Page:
The Federal Reserve responded to last week’s hotter-than-expected CPI report and colder-than-expected consumer sentiment report by raising the overnight rate 75 basis points.
The Fed Met The Market’s 75-Basis-Point Rate Expectations As It Pushes Harder Against Inflation
Stock Rallied Ahead Of The Fed Announcement, and Rallied Again Going Into The Close
Can Value Stocks Hold Up Under Higher Rate Expectations?
Shawn Cruz Director of Derivative Strategy, TD Ameritrade
(Wednesday Market Close) The Federal Reserve met the consensus Wednesday with a 75-basis-point rate hike that will lift the federal funds rate to a range from 1.5% to 1.75%. Fed Chairman Jerome Powell told reporters afterward that the 75-basis-point hike isn’t expected to be a common increase and that the Fed will likely hike by 50-75 basis points in July and then return to increases in the 25-50 basis point range thereafter.
Mr. Powell cautioned that all future moves will be “data-dependent,” and the Fed’s dot plot graph revealed that each Fed member sees the central bank’s overnight rate will reaching 3% by the end of the year with the average projection at 3.4%.
Notably, the Fed chose not to change its plans to unload its balance sheet. In fact, during the day, the Fed began its $9 trillion balance sheet reduction by allowing $15 billion worth of Treasuries to mature off the balance sheet without replacement. Throughout the remainder of June, the Fed plans to unload a total of $30 billion in Treasuries and $17.5 billion in mortgage-backed securities. The amount of quantitative tightening (QT) will ramp up over the next three months to a pace of eventually $60 billion per month in Treasuries and $35 billion in mortgage-backed securities.
The concern with QT is that it’ll add more volatility to an already volatile Treasury market. The Treasury market and the mortgage market are losing one of their biggest customers and will now have to rely on other institutions and investors to pick up the slack. Those replacing the Fed’s business may demand a higher rate of return which could push yields even higher.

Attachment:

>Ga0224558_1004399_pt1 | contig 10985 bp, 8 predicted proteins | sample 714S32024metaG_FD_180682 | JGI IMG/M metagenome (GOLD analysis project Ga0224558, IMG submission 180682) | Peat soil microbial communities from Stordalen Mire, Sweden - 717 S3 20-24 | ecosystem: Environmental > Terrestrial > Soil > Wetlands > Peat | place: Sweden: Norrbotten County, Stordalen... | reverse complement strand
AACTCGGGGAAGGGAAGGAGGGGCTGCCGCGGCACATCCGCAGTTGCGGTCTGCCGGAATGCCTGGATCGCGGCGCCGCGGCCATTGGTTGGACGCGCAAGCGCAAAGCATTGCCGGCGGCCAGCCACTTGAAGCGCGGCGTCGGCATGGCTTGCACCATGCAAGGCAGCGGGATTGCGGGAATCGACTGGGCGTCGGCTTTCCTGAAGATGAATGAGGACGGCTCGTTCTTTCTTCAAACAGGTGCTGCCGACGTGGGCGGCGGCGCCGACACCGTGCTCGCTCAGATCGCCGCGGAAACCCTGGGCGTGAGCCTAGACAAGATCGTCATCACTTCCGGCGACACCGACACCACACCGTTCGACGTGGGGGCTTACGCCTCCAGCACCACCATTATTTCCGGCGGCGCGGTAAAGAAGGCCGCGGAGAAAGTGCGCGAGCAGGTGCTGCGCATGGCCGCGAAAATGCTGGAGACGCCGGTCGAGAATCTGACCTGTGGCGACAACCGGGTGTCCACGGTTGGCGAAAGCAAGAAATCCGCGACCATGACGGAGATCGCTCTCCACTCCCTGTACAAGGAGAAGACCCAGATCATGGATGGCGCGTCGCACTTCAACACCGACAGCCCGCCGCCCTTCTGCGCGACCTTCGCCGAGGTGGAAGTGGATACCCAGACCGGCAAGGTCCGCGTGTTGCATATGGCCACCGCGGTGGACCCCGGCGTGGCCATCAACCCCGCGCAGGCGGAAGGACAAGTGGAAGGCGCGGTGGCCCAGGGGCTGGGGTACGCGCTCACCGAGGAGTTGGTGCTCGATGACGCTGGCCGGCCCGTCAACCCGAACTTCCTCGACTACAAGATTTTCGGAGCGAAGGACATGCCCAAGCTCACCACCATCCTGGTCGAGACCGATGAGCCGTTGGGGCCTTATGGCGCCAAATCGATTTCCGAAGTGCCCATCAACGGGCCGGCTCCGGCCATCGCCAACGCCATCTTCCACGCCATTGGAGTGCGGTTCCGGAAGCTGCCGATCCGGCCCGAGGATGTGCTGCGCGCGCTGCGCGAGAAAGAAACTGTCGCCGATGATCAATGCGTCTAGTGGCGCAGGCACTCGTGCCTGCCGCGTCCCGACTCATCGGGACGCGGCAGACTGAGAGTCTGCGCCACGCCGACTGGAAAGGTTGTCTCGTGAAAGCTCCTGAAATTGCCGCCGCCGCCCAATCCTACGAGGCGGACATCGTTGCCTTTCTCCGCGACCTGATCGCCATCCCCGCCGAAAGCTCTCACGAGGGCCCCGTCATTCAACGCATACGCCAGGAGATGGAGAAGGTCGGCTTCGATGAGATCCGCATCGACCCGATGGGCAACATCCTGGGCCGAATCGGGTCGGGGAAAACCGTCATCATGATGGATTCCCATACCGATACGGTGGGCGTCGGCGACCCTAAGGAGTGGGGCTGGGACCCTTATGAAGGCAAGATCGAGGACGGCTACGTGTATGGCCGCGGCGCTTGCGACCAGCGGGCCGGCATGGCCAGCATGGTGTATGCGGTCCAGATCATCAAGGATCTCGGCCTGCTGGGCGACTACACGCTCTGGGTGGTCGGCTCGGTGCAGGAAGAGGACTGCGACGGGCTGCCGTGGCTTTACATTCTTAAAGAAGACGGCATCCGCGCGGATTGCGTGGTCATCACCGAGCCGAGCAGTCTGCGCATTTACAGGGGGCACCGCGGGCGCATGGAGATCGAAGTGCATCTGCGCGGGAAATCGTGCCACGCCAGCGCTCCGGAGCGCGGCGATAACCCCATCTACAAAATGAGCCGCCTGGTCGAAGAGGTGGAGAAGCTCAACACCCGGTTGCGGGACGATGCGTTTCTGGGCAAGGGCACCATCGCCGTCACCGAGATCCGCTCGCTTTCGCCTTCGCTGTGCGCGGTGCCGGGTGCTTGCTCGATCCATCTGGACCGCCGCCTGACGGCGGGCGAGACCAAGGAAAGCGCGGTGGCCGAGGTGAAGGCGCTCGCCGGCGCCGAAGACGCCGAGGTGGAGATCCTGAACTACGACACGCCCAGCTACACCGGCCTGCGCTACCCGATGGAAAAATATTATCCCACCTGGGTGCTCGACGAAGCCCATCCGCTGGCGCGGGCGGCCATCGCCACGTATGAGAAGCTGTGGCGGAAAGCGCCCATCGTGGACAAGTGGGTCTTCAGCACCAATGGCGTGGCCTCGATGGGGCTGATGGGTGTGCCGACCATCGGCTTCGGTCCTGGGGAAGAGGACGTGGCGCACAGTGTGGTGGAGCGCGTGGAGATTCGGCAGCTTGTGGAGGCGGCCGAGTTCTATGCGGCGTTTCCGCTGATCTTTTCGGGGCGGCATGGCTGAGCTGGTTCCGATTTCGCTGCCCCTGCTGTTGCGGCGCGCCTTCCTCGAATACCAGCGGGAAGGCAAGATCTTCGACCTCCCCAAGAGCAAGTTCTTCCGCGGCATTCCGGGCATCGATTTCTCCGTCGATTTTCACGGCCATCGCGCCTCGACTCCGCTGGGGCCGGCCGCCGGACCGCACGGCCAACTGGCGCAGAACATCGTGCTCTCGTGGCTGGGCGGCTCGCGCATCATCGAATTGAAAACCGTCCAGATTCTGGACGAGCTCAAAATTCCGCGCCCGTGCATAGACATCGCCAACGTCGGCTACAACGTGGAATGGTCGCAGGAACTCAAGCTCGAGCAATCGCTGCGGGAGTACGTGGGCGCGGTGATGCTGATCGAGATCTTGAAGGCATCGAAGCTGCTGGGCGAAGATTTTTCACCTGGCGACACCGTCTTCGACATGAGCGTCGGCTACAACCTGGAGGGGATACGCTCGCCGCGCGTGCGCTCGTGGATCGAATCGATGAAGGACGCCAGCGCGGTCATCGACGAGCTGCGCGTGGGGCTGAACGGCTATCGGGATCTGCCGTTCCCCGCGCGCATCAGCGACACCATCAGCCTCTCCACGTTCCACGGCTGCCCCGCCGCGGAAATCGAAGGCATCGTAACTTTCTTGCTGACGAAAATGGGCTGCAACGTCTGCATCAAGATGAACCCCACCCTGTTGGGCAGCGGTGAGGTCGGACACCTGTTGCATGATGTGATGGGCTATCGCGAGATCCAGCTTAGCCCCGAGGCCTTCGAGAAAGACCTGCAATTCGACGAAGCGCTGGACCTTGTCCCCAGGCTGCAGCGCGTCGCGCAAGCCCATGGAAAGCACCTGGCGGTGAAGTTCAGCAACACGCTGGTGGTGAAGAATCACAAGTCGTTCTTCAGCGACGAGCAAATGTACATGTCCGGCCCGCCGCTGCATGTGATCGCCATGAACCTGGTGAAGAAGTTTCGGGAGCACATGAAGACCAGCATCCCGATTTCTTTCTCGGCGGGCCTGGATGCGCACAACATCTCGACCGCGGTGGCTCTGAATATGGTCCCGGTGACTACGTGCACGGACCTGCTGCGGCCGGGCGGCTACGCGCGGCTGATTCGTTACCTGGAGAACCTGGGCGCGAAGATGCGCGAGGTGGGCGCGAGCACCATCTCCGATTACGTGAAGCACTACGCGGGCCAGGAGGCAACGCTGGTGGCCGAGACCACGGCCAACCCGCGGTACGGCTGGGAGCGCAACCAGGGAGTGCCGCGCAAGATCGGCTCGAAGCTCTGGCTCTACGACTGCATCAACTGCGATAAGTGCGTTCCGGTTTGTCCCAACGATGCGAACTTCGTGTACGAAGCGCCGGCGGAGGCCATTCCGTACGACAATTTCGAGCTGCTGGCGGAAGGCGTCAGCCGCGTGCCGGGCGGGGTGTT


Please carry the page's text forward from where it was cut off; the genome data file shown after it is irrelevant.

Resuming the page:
Powell pointed not only to last week’s higher-than-expected Consumer Price Index (CPI) numbers as a driver for the hike, but the University of Michigan Consumer Sentiment Index data found that consumers expect inflation to rise from 3% to 3.3% in the next five years. Calling that information “eye catching,” Powell said that the possibility of inflation becoming fixed and going higher was particularly concerning for Fed officials who will continue to monitor all inflation data.
Additionally, Powell said the Fed is clarified that inflation is “headline” inflation and not core inflation. This means that as you watch analysts trying to make adjustments to paint a rosier or darker picture of what the Fed is thinking, those models should probably be given less weight.
On the supply side of the inflation equation, the Fed sees a lack of improvement due to the ongoing Russia-Ukraine war and China’s resurgence of COVID-19 lockdowns that are worsening supply chain problems.
The Fed also adjusted its unemployment outlook higher as Powell noted that executing an economic “soft landing” has become increasingly more difficult. The Fed lowered their 2022 gross domestic product (GDP) to 1.7% down from 2.8%. Powell added that the central bank hopes that unemployment won’t move above 4.1% as rates do their work slowing the economy.
As yields have been rising in anticipation and reaction to the Fed’s rate hikes, investors have turned to value stocks to grow or maintain their portfolios. The S&P 500 Pure Value Index shows that investors who bought value stocks have likely maintained portfolio value as the index has oscillated in a sideways trend since May of 2021. In contrast, the S&P 500 Pure Growth Index has downtrended since November. Now that the Fed is feeling pressure to be more aggressive, will that trend continue?
The value index is still demonstrating relative strength compared to the growth index, which suggests that value is likely to outperform growth. However, this doesn’t mean that value stocks won’t fall as interest rates rise. We saw this starting last week when the value index dropped nearly 10% in four days.
As interest rates rise, fundamentally driven investors will use their valuation model to determine the intrinsic price of a stock. Value stocks tend to be less affected by these new valuations the models spit out, but they are still discounted which lowers their intrinsic value which may result in lower stock prices.
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